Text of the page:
Let’s take a look at some other information FTP can tell us. Again at the Joe Martin Stage Race in category 1/2, here’s an outtake from the stage 2 road race. About 70 miles into the race, there’s a climb of around 9 miles and 30 minutes. With team goals in mind, the athlete here felt it was time to test the field and perhaps escape in a breakaway to try and avoid the field sprint. Up to this point, the average power and normalized power (167w and 253w respectively) were relatively low. As a percentage of FTP, the normalized power is under 80% for this athlete, meaning a well trained cat 1 road racer such as this generally still has plenty left in the tank for the rest of the race. Back to the race, the athlete spent time attacking up the climb, attempting to get away with a group. Unfortunately, the move never materialized. However, we do get some good data from the process. Like in the criteriums before, this effort was not a TT effort at a steady output. It included several high power jumps in the attempt to get away. You can see 9 power spikes near the middle of the effort that top out over 600w, either in attacking or responding to attacks.
So while the average power is only 300w for 30 minutes, under FTP in this case, the normalized power is 330w. This is an indicator that he was riding at or near his maximal effort in order to get away, but without going so far that he was dropped as a result of an unsuccessful breakaway attempt. In this case, FTP is a valid predictor of the limits of the athlete’s fitness during racing. As an experienced cat 1, this athlete clearly knows how to feel what his body is capable of and assure that he has enough gas left to stay in the race when his efforts don’t pan out. Remember, this is 3 hours into a 4.5 hour race! While it’s not recommend to use strict numbers as a guide to racing tactics, it’s valuable to know what kind of efforts your FTP allows you to do and it’s interesting to see how important FTP can be even in repeated anaerobic efforts such attacking on a climb.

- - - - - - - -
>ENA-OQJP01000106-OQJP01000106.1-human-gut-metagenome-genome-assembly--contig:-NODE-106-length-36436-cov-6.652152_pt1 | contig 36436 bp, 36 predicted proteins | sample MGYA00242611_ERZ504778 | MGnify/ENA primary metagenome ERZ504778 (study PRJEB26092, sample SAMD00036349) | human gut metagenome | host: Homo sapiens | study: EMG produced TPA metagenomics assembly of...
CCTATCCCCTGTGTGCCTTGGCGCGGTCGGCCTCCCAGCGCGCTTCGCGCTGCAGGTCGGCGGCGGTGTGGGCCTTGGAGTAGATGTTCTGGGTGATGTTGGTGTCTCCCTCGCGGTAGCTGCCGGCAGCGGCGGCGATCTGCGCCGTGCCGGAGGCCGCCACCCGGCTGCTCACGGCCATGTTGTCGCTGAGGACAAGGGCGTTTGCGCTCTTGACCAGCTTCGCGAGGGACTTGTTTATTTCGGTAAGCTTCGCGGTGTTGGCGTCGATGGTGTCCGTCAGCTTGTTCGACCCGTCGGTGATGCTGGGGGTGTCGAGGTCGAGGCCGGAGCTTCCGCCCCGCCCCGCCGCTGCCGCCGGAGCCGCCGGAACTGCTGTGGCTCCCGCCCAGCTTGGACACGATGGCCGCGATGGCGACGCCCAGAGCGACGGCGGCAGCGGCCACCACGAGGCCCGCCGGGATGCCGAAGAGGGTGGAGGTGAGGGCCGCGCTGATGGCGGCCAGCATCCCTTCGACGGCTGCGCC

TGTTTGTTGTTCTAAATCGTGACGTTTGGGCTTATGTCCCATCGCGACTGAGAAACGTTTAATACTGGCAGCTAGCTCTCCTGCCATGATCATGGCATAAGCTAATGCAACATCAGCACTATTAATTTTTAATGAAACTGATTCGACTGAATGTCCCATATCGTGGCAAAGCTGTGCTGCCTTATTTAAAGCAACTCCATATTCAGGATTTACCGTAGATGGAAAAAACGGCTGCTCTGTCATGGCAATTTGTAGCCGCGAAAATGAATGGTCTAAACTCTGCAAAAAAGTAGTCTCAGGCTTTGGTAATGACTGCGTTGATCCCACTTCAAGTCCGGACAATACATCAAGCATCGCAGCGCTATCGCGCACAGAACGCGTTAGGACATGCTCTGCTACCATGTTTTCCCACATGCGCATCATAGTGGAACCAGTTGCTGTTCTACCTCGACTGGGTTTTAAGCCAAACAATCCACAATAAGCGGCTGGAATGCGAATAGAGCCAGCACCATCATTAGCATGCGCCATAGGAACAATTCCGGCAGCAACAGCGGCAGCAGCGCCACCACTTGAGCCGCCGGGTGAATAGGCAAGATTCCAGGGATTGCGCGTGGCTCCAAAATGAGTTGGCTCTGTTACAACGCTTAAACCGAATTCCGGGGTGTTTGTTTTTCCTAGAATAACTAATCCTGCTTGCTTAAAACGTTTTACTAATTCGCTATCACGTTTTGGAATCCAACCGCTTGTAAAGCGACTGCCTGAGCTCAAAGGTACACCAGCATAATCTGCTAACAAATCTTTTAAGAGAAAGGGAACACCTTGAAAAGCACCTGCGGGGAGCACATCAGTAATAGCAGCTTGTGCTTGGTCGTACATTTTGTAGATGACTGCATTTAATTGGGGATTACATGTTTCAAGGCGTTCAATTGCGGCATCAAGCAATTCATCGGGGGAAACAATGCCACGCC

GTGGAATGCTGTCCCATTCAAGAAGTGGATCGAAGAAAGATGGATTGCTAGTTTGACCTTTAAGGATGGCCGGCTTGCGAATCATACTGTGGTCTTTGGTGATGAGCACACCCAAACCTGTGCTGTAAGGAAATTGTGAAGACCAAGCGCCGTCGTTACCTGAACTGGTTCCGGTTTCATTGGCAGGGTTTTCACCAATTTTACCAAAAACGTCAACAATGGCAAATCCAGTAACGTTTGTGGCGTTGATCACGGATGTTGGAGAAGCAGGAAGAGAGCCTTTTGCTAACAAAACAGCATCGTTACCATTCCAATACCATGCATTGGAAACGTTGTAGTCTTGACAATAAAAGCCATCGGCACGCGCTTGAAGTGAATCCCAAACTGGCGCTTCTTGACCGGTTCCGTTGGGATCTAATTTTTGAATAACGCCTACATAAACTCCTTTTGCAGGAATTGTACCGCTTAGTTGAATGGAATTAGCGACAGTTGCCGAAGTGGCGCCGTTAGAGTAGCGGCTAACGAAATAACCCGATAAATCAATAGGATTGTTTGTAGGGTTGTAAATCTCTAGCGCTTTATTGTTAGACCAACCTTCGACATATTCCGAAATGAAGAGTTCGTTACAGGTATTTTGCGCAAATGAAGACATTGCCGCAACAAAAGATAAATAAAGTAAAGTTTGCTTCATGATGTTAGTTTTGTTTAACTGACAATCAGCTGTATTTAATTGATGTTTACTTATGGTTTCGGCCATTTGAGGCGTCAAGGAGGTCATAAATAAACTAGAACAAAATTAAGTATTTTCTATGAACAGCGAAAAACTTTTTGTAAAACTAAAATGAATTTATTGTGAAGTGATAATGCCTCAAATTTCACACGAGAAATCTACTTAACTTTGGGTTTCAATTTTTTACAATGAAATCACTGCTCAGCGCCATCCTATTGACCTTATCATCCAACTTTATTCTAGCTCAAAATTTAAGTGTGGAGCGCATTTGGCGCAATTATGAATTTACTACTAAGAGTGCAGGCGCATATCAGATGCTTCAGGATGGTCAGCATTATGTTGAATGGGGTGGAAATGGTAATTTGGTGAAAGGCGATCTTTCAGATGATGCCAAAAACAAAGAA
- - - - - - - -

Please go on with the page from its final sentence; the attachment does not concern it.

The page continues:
LT: In Training
In training, LT becomes even more valuable. Due to its nature as the point over which anaerobic energy becomes a larger factor, LT is used to determine training zones for short efforts. This works because the aerobic system (which LT is almost entirely dependent on) recharges the anaerobic energy systems, up to a point. Over lactate threshold output, the pH balance in muscle decreases, damaging muscles and causing training stress that leads to adaptation after proper recovery. Other physiological markers of fatigue increase similarly. The further above LT you go, the more stress you create in training and racing. In this way, even normalized power isn’t enough to determine the difficulty of a workout. It’s important to know LT because time above LT is an important metric for examining the overall intensity of a training plan over both long and short-term periods.
Careful monitoring of work done at different power output zones allows us to make sure athletes aren’t overly fatigued. It also allows us to determine the right amount of stress and recovery, which can vary heavily between athletes depending on numerous factors. You can see from the examples above that LT is not simply how hard you can ride for an hour. These are just a few examples of how LT can be used to pull information from a ride that may not be immediately apparent. With software like WKO, there is access to so much more insight into each athlete’s unique physiology that can lead to better performance through analysis and planning. A properly set LT can play a huge part in implementing a smart training and recovery plan to maximize time efficiency, training stress, and adaptation that ultimately improves performance. Source Endurance partners with several LT testing facilities around the United States. Learn more about those options here.
Coach Mitchell Sides will be hosting a more in-depth webinar on this topic coming up on August 8th. Be sure to sign up- it’s free! Sign up now.
Mitchell Sides recently graduated from the University of Texas at Austin with a BSEd in Exercise Science and is the newest addition to the team at Source Endurance. He’s transitioned from a self-proclaimed overweight couch resident into a member of Texas’s first UCI continental professional cycling team, Elevate Pro Cycling. He specializes in coaching road cycling and is inspired by the mentorship aspect of the sport. Learn more about Mitchell.